Transport and adsorption under liquid flow: the role of pore geometry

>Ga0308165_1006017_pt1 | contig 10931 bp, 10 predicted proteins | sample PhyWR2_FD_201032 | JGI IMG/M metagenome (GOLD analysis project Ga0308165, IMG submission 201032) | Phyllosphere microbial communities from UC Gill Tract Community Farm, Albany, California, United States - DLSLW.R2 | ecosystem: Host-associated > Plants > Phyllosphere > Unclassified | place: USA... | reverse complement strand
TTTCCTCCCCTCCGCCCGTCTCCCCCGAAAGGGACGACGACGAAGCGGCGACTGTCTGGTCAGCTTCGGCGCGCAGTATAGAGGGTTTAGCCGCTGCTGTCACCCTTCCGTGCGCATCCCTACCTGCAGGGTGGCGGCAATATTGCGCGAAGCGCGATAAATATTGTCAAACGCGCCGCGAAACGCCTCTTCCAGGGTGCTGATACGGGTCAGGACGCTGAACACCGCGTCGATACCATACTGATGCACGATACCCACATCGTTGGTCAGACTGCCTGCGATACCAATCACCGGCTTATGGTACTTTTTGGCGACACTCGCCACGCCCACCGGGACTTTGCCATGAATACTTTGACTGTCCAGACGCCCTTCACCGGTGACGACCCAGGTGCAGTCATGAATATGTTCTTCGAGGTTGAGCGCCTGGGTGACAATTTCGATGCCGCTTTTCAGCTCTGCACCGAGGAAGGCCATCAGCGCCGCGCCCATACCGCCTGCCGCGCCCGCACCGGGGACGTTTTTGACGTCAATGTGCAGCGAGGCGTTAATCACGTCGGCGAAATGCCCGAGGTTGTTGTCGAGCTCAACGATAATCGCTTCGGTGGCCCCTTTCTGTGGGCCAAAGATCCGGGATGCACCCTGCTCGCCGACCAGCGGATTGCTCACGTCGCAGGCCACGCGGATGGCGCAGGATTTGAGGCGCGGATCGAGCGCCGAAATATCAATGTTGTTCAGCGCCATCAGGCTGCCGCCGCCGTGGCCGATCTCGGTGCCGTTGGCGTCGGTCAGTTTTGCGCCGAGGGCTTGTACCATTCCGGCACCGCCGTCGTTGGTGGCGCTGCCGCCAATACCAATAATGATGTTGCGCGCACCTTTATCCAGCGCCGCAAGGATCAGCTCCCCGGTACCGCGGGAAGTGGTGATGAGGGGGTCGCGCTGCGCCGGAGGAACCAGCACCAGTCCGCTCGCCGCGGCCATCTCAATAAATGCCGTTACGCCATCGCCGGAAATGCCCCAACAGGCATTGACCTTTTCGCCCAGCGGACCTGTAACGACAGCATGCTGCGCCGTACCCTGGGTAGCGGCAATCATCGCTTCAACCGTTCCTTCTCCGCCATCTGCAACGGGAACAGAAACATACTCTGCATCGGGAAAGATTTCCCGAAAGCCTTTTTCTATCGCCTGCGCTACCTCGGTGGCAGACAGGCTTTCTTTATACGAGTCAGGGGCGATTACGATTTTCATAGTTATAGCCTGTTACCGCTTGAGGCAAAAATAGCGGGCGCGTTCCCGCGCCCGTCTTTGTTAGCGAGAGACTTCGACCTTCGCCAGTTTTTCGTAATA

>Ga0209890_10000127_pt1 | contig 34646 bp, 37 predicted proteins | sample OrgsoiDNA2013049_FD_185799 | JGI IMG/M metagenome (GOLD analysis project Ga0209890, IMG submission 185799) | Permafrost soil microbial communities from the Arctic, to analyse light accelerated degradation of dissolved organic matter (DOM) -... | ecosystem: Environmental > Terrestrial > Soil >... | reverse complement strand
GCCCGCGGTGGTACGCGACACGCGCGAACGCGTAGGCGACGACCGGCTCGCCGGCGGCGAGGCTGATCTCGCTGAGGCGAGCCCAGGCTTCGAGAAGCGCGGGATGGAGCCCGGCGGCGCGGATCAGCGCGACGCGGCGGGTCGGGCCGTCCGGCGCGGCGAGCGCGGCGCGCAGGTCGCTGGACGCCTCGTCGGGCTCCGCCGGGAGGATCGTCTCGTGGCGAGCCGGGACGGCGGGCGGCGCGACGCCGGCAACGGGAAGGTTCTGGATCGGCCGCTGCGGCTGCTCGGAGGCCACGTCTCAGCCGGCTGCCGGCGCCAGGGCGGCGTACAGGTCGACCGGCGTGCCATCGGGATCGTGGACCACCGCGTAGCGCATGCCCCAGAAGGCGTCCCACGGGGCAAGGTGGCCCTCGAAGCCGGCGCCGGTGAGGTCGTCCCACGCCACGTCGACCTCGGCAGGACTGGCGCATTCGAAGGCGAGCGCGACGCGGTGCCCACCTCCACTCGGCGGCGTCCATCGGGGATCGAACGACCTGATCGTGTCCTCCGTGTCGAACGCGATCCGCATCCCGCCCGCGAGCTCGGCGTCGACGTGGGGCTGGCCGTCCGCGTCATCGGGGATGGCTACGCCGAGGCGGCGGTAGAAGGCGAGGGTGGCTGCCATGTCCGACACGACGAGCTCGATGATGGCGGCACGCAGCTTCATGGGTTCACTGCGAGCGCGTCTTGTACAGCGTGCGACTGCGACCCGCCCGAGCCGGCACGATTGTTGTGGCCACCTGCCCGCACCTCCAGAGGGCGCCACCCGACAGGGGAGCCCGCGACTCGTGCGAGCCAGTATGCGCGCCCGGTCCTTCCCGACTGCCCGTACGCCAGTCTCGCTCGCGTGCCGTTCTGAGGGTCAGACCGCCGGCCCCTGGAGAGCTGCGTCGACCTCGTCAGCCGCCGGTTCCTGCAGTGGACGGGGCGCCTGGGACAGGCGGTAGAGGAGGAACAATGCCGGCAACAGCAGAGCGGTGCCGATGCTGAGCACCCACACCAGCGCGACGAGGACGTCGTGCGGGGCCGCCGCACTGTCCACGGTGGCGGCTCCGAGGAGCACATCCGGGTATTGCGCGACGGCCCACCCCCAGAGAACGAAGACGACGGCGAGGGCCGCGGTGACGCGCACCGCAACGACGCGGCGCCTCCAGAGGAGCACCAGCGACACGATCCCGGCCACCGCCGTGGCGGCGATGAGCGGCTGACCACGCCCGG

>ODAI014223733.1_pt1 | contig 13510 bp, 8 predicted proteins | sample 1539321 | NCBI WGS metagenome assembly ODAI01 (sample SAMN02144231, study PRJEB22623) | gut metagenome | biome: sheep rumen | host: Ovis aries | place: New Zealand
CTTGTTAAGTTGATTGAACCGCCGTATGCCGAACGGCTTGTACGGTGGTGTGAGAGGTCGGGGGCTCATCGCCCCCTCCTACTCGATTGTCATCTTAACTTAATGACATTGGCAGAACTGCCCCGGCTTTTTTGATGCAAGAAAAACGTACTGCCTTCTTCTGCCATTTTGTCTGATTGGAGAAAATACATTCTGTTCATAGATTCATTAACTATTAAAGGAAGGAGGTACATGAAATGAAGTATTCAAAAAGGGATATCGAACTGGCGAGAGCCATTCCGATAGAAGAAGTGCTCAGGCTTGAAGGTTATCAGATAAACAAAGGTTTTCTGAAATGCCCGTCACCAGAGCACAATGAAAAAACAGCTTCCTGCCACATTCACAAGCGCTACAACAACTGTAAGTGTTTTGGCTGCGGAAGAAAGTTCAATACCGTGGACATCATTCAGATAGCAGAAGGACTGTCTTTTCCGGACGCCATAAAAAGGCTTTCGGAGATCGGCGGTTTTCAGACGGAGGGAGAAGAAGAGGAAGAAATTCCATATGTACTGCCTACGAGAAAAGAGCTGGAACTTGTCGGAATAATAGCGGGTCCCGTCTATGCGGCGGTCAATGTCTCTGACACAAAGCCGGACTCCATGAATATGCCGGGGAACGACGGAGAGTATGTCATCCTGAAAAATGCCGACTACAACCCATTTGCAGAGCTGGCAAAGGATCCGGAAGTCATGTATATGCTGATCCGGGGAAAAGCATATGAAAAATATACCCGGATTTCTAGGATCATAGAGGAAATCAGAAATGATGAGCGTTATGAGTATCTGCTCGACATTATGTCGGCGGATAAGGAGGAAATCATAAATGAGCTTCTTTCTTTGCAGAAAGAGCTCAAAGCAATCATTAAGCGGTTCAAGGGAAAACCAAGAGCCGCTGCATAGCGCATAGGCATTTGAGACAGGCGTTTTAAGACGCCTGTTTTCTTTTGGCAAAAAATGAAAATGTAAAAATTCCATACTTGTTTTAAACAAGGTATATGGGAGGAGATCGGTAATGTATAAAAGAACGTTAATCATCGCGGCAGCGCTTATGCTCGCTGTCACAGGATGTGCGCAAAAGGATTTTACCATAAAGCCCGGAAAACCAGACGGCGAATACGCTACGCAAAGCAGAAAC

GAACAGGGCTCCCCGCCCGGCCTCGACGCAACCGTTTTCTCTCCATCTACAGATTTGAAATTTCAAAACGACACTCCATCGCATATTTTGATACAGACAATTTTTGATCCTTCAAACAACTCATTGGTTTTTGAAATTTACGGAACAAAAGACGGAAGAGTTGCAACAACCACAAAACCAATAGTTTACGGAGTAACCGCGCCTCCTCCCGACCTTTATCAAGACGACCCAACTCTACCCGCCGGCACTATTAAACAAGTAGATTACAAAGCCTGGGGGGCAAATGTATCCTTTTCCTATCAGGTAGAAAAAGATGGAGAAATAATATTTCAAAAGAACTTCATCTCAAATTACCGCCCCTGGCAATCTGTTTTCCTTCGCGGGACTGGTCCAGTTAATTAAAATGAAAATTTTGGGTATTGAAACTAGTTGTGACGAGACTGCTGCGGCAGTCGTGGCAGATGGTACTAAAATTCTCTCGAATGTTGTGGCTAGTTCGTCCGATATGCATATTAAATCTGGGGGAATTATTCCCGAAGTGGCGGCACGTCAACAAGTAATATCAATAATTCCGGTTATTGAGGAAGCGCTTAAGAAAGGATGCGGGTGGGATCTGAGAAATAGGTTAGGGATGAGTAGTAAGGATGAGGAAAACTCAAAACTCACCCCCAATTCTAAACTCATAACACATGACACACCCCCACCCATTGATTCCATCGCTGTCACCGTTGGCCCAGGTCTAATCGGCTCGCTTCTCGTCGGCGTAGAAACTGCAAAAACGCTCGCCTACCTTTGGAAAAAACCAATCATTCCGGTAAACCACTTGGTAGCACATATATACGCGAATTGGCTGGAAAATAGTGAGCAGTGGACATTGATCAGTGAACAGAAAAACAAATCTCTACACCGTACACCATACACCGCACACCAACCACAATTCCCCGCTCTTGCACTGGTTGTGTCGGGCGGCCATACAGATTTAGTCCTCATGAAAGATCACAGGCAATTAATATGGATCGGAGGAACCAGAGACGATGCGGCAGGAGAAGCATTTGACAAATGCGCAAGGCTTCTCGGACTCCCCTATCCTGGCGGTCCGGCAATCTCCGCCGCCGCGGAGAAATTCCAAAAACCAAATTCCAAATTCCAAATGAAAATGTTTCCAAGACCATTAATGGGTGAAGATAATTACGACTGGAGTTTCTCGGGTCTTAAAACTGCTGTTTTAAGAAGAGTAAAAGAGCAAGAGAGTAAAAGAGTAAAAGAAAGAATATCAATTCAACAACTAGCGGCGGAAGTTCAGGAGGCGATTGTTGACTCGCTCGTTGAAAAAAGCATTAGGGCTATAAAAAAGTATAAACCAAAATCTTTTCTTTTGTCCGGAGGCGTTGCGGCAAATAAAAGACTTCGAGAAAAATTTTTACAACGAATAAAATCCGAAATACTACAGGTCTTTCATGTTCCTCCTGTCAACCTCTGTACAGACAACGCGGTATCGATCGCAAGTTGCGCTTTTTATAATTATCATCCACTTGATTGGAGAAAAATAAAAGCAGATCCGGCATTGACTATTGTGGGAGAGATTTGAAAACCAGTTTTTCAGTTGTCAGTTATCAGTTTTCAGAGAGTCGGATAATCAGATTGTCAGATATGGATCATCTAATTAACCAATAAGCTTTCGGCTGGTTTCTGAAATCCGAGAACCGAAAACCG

We study here the interplay between transport and adsorption in porous systems with complex geometries under fluid flow. Using a lattice Boltzmann scheme extended to take into account the adsorption at solid/fluid interfaces, we investigate the influence of pore geometry and internal surface roughness on the efficiency of fluid flow and the adsorption of molecular species inside the pore space. We show how the occurrence of roughness on pore walls acts effectively as a modification of the solid/fluid boundary conditions, introducing slippage at the interface. We then compare three common pore geometries, namely honeycomb pores, inverse opal, and materials produced by spinodal decomposition. Finally, we quantify the influence of those three geometries on fluid transport and tracer adsorption. This opens perspectives for the optimization of materials’ geometries for applications in dynamic adsorption under fluid flow.